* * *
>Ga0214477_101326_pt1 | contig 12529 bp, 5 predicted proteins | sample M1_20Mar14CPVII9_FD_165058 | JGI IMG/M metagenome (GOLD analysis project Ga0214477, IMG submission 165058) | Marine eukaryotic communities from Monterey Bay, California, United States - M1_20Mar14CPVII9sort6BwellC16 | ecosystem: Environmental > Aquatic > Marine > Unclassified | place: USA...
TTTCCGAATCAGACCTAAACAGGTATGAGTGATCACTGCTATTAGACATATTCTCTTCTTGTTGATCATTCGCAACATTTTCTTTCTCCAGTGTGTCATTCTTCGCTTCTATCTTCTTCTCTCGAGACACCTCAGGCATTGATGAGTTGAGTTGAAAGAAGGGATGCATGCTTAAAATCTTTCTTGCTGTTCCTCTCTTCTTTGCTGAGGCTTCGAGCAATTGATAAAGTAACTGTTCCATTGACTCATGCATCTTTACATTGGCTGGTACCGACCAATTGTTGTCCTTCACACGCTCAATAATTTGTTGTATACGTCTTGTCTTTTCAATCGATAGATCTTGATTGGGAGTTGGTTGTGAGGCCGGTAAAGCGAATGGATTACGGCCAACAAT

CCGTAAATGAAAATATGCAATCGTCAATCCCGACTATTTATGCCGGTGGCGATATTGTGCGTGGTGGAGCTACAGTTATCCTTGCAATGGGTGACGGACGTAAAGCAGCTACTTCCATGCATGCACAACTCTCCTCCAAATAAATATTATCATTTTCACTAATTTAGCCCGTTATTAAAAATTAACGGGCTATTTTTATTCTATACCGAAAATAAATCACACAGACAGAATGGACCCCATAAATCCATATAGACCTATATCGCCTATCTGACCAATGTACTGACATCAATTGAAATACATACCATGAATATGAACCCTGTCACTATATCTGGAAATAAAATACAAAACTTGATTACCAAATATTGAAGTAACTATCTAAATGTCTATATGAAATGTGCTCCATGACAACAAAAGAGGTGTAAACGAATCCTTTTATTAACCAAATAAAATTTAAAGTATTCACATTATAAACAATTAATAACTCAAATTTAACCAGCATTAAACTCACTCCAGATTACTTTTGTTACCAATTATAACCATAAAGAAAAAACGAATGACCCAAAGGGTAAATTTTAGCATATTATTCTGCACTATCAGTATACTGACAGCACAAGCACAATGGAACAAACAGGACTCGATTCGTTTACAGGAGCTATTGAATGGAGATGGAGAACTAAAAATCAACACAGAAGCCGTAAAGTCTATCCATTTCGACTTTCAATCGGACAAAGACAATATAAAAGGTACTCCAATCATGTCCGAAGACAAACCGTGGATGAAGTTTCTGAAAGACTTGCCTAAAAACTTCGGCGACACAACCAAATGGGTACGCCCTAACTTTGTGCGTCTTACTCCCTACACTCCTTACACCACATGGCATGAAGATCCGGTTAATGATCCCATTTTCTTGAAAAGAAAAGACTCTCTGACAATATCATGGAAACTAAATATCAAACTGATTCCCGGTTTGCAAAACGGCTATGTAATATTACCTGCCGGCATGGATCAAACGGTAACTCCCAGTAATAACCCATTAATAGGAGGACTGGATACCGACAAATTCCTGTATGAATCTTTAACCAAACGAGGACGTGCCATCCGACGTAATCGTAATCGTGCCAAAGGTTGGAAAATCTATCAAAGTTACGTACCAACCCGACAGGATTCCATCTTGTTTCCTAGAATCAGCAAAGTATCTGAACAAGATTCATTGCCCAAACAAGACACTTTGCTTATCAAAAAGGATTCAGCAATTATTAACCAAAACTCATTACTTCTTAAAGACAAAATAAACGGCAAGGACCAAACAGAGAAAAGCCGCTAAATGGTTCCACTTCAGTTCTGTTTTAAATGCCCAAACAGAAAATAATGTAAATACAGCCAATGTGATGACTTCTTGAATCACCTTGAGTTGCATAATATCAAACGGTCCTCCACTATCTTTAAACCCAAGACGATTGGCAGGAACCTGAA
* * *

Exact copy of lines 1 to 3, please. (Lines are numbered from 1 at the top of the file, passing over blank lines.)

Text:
>Ga0214477_101326_pt1 | contig 12529 bp, 5 predicted proteins | sample M1_20Mar14CPVII9_FD_165058 | JGI IMG/M metagenome (GOLD analysis project Ga0214477, IMG submission 165058) | Marine eukaryotic communities from Monterey Bay, California, United States - M1_20Mar14CPVII9sort6BwellC16 | ecosystem: Environmental > Aquatic > Marine > Unclassified | place: USA...
TTTCCGAATCAGACCTAAACAGGTATGAGTGATCACTGCTATTAGACATATTCTCTTCTTGTTGATCATTCGCAACATTTTCTTTCTCCAGTGTGTCATTCTTCGCTTCTATCTTCTTCTCTCGAGACACCTCAGGCATTGATGAGTTGAGTTGAAAGAAGGGATGCATGCTTAAAATCTTTCTTGCTGTTCCTCTCTTCTTTGCTGAGGCTTCGAGCAATTGATAAAGTAACTGTTCCATTGACTCATGCATCTTTACATTGGCTGGTACCGACCAATTGTTGTCCTTCACACGCTCAATAATTTGTTGTATACGTCTTGTCTTTTCAATCGATAGATCTTGATTGGGAGTTGGTTGTGAGGCCGGTAAAGCGAATGGATTACGGCCAACAAT

CCGTAAATGAAAATATGCAATCGTCAATCCCGACTATTTATGCCGGTGGCGATATTGTGCGTGGTGGAGCTACAGTTATCCTTGCAATGGGTGACGGACGTAAAGCAGCTACTTCCATGCATGCACAACTCTCCTCCAAATAAATATTATCATTTTCACTAATTTAGCCCGTTATTAAAAATTAACGGGCTATTTTTATTCTATACCGAAAATAAATCACACAGACAGAATGGACCCCATAAATCCATATAGACCTATATCGCCTATCTGACCAATGTACTGACATCAATTGAAATACATACCATGAATATGAACCCTGTCACTATATCTGGAAATAAAATACAAAACTTGATTACCAAATATTGAAGTAACTATCTAAATGTCTATATGAAATGTGCTCCATGACAACAAAAGAGGTGTAAACGAATCCTTTTATTAACCAAATAAAATTTAAAGTATTCACATTATAAACAATTAATAACTCAAATTTAACCAGCATTAAACTCACTCCAGATTACTTTTGTTACCAATTATAACCATAAAGAAAAAACGAATGACCCAAAGGGTAAATTTTAGCATATTATTCTGCACTATCAGTATACTGACAGCACAAGCACAATGGAACAAACAGGACTCGATTCGTTTACAGGAGCTATTGAATGGAGATGGAGAACTAAAAATCAACACAGAAGCCGTAAAGTCTATCCATTTCGACTTTCAATCGGACAAAGACAATATAAAAGGTACTCCAATCATGTCCGAAGACAAACCGTGGATGAAGTTTCTGAAAGACTTGCCTAAAAACTTCGGCGACACAACCAAATGGGTACGCCCTAACTTTGTGCGTCTTACTCCCTACACTCCTTACACCACATGGCATGAAGATCCGGTTAATGATCCCATTTTCTTGAAAAGAAAAGACTCTCTGACAATATCATGGAAACTAAATATCAAACTGATTCCCGGTTTGCAAAACGGCTATGTAATATTACCTGCCGGCATGGATCAAACGGTAACTCCCAGTAATAACCCATTAATAGGAGGACTGGATACCGACAAATTCCTGTATGAATCTTTAACCAAACGAGGACGTGCCATCCGACGTAATCGTAATCGTGCCAAAGGTTGGAAAATCTATCAAAGTTACGTACCAACCCGACAGGATTCCATCTTGTTTCCTAGAATCAGCAAAGTATCTGAACAAGATTCATTGCCCAAACAAGACACTTTGCTTATCAAAAAGGATTCAGCAATTATTAACCAAAACTCATTACTTCTTAAAGACAAAATAAACGGCAAGGACCAAACAGAGAAAAGCCGCTAAATGGTTCCACTTCAGTTCTGTTTTAAATGCCCAAACAGAAAATAATGTAAATACAGCCAATGTGATGACTTCTTGAATCACCTTGAGTTGCATAATATCAAACGGTCCTCCACTATCTTTAAACCCAAGACGATTGGCAGGAACCTGAA